Synopses & Reviews
“Thanks to its wicked style and pacing, Mule
lets me forget Im reading serious literature while I follow its terrifying story into the land of the all-American damned.” — Walter Kirn, author of Up in the Air
“Mule is swift, taut, and relentless, both a rip-roaring drug tale and a fascinating portrait of a decent human being whose morals slowly disintegrate under unbearable financial strain.” — Lauren Groff, author of The Monsters of Templeton
James and Kate are golden children of the late twentieth century, flush with opportunity. But an economic downturn and an unexpected pregnancy send them searching for a way to make do. A friend in Californias Siskiyou County grows prime-grade marijuana; if James transports just one load from Cali to Florida, hell pull down enough cash to survive for months. And so begins the life of a mule.
A page-turning, Zeitgeist-capturing novel that plunges us into the criminal underworld with little chance to take a breath, Mule is about young people trying to make do in a moment when the American Dream they never had to believe in — because it was handed to them, fully wrapped and ready to go at the takeout window — suddenly vanishes from the menu.
“With adrenaline-infused sentences and a seat-gripping story line, Mule is a novel that illuminates contemporary American desperation, both its dangerous precipices and its thrilling, overwhelming freedom.” — Dean Bakopoulos, author of My American Unhappiness
"[A] mesmerizingly hazy journey through evil....Johnson is a crafty writer....His characters cross-pollinate the novel with human emotions and inclinations....Ultimately, Johnson brings a poet's eye and style to the novel." Scott Martelle, The Los Angeles Times Sunday Book Review
"A kinky jeremiad...powered by amusingly feverish images of California-as-Armageddon....The book does move right along, despite its bulk, and the writing is frequently charged with energy and wit." Kirkus Reviews
"Johnson's strengths lie in his lyrical descriptions of the Pacific Coast and the surprising depth he evokes in his character development....Reminiscent of the work of Robert Stone and Jim Harrison." Benjamin Segedin, Booklist
"[A] black comedy of Wagnerian proportions....The pace is excruciatingly slow, the structure sloppy, and the huge cast of weirdos unwieldy, but Johnson's druggy prose is simply gorgeous." Library Journal
A contemporary noir, Already Dead
is the tangled story of Nelson Fairchild Jr., disenfranchised scion to a northern California land fortune. A relentless failure, Nelson has botched nearly every scheme he's attempted to pull off. Now his future lies in a potentially profitable marijuana patch hidden in the lush old-growth redwoods on the family land.
Nelson has some serious problems. His marriage has fallen apart, and he may lose his land, cash and crop in the divorce. What's more, in need of some quick cash, he had foolishly agreed to smuggle $90,000 worth of cocaine through customs for Harry Lally, a major player in a drug syndicate. Chickening out just before bringing the drugs through, he flushed the powder. Now Lally wants him dead, and two goons are hot on his trail. Desperate, terrified and alone, for Nelson, there may be only one way out.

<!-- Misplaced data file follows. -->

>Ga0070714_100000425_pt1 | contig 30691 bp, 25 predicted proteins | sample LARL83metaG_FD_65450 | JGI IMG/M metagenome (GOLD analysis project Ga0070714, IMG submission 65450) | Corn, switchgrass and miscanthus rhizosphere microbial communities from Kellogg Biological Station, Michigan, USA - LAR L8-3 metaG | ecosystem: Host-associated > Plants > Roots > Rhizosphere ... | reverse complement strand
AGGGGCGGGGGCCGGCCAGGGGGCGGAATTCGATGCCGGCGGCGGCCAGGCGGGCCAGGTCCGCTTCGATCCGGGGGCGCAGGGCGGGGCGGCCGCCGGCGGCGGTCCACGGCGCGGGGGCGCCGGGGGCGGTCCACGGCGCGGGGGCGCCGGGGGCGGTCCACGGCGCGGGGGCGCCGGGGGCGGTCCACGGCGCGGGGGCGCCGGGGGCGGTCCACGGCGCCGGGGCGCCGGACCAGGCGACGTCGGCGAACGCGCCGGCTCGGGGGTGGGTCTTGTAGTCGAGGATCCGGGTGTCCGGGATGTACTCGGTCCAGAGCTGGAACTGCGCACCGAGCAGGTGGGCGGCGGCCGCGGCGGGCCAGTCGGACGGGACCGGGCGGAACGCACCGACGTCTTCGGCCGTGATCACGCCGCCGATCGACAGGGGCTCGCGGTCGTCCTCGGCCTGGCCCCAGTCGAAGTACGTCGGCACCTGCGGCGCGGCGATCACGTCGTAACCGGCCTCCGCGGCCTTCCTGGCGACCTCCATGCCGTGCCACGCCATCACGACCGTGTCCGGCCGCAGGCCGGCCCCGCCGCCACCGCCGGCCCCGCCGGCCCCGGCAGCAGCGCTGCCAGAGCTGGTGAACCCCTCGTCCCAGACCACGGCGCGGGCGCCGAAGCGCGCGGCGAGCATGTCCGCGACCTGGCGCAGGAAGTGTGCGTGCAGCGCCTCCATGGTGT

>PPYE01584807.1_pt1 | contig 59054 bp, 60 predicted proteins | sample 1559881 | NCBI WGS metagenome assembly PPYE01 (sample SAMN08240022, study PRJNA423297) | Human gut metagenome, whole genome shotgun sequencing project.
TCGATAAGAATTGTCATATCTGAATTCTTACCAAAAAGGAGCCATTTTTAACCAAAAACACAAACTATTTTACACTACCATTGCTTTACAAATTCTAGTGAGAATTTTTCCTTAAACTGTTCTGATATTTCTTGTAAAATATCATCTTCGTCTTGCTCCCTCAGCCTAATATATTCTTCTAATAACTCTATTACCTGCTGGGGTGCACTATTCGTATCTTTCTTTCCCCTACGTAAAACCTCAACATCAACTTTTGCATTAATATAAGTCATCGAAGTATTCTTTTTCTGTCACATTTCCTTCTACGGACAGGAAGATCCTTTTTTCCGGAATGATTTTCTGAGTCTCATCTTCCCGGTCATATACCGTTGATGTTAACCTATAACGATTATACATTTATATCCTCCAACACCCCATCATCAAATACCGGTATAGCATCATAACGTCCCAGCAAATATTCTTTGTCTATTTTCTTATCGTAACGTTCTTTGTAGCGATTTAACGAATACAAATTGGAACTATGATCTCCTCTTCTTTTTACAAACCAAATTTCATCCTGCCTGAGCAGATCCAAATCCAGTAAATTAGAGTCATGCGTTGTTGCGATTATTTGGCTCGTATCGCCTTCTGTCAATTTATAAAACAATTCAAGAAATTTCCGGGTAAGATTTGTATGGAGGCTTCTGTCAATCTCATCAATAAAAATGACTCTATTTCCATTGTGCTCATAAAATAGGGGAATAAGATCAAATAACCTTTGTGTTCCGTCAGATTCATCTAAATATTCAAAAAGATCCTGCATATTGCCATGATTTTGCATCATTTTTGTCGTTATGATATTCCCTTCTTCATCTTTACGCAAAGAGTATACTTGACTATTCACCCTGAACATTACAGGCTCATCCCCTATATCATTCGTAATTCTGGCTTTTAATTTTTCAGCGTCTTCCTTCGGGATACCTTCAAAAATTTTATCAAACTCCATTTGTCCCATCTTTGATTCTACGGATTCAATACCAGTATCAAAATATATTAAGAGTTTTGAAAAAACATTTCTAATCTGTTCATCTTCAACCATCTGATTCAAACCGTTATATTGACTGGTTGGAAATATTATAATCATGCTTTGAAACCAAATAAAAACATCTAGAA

This is Denis Johnson's biggest and most complex book to date, and it perfectly showcases his signature themes of fate, redemption and the unraveling of the fabric of today's society. Already Dead, with its masterful narrative of overlapping and entwined stories, will further fuel the acclaim that surrounds one of today's most fascinating writers.
Nelson Fairchild has a thriving marijuana business in California's lush redwood country. But he may lose land, cash, and crop in a divorce settlement. Needing quick cash, Nelson agreed to smuggle $90,000 worth of cocaine through customs for drug dealer Harry Lally. But Nelson chickened out and flushed the powder. Now, Lally wants him dead. This is award-winning writer Denis Johnson's biggest and most complex novel yet.
For three generations Nelson Fairchild's family has owned miles of coastal Northern California, a region to whose grandness, he believes, the best people are drawn. But it's also a land of interminable rains, puzzling droughts, and cloying fog-banks. And some of its fine people have become, in Fairchild's eyes, "isolated minds bending around tightly to feed on themselves." These are his people the burnouts and mystics, the bikers and surfers, the witches and warlocks.
Into this world comes Carl Van Ness, a man bent on suicide who thinks of himself as "already dead," drifting along the coast until he finds this strange community waiting for him. Then he collides with Nelson Fairchild. The pacts Fairchild makes first with criminal associates, later with the would-be suicide, finally with a demon all have to be paid for. The lengths to which he's willing to go ultimately become the depths to which he must sink before he's ready to confront himself. And his journey leads readers into the labyrinth of Northern California's demimonde.
A novel about the recession generation and a young couple who turn to drug trafficking to make it through.
About the Author
Tony DSouza is the author of three novels, including the award-winning Whiteman. He has contributed to The New Yorker, Playboy, Esquire, Outside, Salon, Granta, McSweeneys, O. Henry Prize Stories, Best American Fantasy, and elsewhere. A recipient of the Sue Kaufman Prize, Florida Gold and Silver Medals for fiction, and fellowships from the Guggenheim and the NEA, Tony was nominated for a National Magazine Award for coverage of Nicaraguas Eric Volz murder trial and spent three years in Africa with the Peace Corps.